Q: Tell us about the new campaign that just launched and what its inspiration is.
A: We just launched a subscriber-only texting campaign with Sallee Ann Harrison. The idea is to have a conversation around a topic, particularly one of our premium pieces of content, which is a subscriber-exclusive piece of content every single day, and then also start bringing on some guests to host Q&As. So for example, if the topic of discussion for the day or maybe even for the week is the Ukraine war then we would bring on at the end of the week, a photographer and reporter to talk about the time they spent in Ukraine and take any questions from the audience. This is the first time we've walled off an experience for subscribers like this and we are thinking of it as a subscriber perk.
The whole Genesis of the subscriber-only experience was that we saw that people from the Olympics experience were hyper-interested in talking back-and-forth with the newsroom. The audience for it kept growing. I actually thought it was going to get smaller for the second Olympics because it was Winter, but it almost doubled in size. We wanted to figure out a way to convert them to paying subscribers. And a lot of them did convert, a chunk of them converted and some of them we are still working on converting. So I'm gonna re-engage them with this text-offering and say 'hey, you liked this experience for the Olympics? We have this link to this other general texting thing happening. You should come play in the space too and be a part of that and to do so you'd have to subscribe.' So, it's a win for USA Today in terms of revenue hopefully.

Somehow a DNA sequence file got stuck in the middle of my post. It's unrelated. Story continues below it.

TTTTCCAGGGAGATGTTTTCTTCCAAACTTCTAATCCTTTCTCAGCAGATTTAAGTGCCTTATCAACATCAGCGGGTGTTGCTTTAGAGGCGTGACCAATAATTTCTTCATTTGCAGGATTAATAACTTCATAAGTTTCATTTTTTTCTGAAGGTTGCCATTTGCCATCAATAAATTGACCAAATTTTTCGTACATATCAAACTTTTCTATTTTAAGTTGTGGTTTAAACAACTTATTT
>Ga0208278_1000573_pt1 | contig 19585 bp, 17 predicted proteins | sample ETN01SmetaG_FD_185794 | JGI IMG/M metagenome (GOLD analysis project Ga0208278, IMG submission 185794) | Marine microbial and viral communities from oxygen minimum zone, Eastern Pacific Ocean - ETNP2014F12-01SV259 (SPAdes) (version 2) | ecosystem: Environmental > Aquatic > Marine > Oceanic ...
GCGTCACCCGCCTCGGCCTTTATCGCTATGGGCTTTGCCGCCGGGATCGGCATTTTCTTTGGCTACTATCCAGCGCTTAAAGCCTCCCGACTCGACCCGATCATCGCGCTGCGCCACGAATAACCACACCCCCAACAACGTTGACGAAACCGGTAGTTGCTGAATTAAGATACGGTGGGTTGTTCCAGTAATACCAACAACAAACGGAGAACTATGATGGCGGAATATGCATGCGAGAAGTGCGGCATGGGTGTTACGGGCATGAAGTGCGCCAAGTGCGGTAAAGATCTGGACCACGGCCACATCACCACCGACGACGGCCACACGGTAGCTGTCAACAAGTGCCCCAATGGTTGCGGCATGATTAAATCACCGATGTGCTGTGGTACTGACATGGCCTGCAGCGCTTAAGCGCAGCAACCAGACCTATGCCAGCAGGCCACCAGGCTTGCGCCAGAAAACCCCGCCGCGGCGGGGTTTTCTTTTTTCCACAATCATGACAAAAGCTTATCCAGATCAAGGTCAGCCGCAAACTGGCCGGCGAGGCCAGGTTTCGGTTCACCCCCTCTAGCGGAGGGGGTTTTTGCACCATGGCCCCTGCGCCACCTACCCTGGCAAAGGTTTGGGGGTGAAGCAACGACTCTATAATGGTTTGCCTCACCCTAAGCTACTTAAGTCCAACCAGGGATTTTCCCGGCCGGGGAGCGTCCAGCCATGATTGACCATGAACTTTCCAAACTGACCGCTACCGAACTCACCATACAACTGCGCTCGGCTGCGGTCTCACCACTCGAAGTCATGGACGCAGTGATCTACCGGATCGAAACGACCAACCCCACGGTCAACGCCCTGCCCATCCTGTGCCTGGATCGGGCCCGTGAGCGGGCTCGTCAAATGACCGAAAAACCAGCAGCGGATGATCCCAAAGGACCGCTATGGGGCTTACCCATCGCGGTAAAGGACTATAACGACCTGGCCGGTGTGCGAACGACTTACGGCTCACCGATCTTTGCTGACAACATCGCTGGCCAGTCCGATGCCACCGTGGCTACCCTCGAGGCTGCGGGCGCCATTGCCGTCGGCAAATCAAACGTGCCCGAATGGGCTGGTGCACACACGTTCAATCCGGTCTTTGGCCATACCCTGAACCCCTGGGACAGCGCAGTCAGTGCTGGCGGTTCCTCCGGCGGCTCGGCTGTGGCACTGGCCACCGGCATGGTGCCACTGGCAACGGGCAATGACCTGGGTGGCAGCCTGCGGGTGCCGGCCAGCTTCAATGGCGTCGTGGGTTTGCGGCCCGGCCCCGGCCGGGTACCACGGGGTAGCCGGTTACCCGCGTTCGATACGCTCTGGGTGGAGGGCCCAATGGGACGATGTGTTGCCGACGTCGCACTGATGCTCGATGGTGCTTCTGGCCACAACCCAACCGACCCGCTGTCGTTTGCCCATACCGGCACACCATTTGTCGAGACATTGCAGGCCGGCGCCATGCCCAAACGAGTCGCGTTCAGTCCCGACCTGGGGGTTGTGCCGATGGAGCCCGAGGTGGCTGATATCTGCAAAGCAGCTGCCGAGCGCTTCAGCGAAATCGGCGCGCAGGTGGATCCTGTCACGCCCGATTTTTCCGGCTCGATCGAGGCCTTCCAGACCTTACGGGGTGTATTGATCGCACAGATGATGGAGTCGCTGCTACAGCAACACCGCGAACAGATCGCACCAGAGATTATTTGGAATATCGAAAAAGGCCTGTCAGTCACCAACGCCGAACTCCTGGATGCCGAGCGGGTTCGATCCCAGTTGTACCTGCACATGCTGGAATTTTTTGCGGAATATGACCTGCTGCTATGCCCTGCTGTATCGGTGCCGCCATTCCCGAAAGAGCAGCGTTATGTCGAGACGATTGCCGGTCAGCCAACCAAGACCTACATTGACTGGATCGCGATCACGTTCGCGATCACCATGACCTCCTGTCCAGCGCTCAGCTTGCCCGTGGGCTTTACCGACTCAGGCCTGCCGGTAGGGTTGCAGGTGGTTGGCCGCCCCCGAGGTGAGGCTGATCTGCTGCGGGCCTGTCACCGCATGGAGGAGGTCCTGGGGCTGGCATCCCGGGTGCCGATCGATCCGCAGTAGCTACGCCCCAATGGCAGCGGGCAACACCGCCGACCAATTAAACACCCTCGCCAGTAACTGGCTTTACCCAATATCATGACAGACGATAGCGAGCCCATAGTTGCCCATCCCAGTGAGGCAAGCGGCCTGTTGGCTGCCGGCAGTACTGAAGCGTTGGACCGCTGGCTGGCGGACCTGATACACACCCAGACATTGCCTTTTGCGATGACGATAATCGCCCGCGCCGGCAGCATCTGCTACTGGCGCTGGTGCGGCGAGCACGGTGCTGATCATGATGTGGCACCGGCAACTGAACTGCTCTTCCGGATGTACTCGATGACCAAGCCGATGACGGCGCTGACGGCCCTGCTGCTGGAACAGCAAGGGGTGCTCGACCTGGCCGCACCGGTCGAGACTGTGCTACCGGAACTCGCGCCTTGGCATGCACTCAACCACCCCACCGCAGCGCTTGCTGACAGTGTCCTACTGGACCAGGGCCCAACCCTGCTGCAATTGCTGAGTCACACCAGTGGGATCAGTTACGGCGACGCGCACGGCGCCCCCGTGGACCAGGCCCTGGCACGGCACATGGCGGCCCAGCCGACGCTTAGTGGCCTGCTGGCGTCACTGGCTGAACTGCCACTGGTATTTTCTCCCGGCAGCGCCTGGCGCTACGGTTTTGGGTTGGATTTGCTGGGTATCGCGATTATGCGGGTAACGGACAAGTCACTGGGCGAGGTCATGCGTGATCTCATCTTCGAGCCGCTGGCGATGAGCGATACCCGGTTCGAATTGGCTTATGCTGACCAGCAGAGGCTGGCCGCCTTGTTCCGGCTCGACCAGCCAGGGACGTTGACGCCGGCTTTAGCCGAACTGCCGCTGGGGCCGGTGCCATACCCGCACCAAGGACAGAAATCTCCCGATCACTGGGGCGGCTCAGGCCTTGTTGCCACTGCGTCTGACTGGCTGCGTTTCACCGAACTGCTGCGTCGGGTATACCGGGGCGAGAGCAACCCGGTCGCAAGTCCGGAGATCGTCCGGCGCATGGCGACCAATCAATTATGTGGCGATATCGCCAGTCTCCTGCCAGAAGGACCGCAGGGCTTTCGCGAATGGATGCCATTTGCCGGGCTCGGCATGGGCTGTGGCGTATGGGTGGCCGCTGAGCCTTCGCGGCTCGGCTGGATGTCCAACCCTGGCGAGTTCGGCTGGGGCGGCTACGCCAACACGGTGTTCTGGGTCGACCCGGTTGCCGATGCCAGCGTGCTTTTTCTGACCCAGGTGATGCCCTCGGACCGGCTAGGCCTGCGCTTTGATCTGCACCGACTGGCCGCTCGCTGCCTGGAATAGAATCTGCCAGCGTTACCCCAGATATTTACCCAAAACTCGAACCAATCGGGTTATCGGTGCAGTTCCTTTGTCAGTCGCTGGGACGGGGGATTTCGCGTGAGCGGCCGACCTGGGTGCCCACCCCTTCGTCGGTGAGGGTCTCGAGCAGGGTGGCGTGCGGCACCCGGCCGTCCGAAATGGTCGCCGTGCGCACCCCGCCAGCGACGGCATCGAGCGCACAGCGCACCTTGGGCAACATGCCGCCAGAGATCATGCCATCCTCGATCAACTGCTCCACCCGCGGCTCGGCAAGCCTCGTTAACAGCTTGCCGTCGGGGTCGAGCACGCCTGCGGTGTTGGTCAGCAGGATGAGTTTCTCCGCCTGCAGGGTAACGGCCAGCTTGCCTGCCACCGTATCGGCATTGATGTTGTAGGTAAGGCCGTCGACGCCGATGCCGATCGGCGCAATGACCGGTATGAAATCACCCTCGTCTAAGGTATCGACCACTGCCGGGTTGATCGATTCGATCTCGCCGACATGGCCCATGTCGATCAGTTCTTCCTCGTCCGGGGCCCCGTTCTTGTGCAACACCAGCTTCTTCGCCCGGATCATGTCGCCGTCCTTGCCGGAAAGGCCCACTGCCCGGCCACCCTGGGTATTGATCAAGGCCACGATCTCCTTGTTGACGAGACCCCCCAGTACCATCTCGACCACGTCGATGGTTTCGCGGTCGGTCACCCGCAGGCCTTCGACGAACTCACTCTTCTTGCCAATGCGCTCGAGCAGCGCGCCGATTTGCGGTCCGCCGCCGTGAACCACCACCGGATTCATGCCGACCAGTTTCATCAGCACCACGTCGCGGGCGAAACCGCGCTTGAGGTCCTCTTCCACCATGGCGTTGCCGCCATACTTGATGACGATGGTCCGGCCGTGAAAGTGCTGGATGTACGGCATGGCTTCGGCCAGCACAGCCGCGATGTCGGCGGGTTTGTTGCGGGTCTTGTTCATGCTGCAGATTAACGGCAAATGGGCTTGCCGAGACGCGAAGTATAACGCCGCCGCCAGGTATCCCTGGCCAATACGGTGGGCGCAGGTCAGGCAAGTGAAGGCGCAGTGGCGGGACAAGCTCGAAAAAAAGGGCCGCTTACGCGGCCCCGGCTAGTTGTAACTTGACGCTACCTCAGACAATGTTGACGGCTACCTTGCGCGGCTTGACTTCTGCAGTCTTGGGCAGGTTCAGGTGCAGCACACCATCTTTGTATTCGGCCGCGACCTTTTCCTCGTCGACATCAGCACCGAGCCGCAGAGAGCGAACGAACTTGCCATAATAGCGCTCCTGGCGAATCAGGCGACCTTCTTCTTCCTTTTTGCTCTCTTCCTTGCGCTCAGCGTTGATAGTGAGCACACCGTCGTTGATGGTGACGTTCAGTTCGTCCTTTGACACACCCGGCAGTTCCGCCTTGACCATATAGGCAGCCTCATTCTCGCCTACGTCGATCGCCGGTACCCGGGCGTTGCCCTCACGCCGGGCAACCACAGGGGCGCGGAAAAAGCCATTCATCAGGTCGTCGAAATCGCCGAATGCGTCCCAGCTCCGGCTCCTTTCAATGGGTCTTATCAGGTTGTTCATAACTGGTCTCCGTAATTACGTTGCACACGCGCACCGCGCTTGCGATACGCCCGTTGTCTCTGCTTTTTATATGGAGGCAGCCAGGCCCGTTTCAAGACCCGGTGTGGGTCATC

Q: What else, if anything, do you think is worth trying here? If you're talking to a reporter or someone else in the space, what is the case or experience that you would say somebody could have with using text?
A: I think the immediacy is cool. We've tapped into Twitter and we're on Instagram, and we're in your Facebook feed. Text is the one really private space between a person and their closest friends and loved ones that I didn't feel like journalism had fully tapped into. And so now you can enter that space where the most intimate people in your lives are. I think that's exactly what we want to do. We want USA Today to be an intimate part of our subscriber's life.